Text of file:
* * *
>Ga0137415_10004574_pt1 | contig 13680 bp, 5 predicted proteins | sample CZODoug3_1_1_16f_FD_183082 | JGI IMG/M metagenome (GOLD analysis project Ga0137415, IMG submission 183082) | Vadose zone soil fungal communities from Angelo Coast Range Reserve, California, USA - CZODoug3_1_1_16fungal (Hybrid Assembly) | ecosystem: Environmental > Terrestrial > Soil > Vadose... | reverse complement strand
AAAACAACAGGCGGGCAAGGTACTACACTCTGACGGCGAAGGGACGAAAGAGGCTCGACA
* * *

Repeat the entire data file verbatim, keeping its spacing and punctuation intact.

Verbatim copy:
>Ga0137415_10004574_pt1 | contig 13680 bp, 5 predicted proteins | sample CZODoug3_1_1_16f_FD_183082 | JGI IMG/M metagenome (GOLD analysis project Ga0137415, IMG submission 183082) | Vadose zone soil fungal communities from Angelo Coast Range Reserve, California, USA - CZODoug3_1_1_16fungal (Hybrid Assembly) | ecosystem: Environmental > Terrestrial > Soil > Vadose... | reverse complement strand
AAAACAACAGGCGGGCAAGGTACTACACTCTGACGGCGAAGGGACGAAAGAGGCTCGACA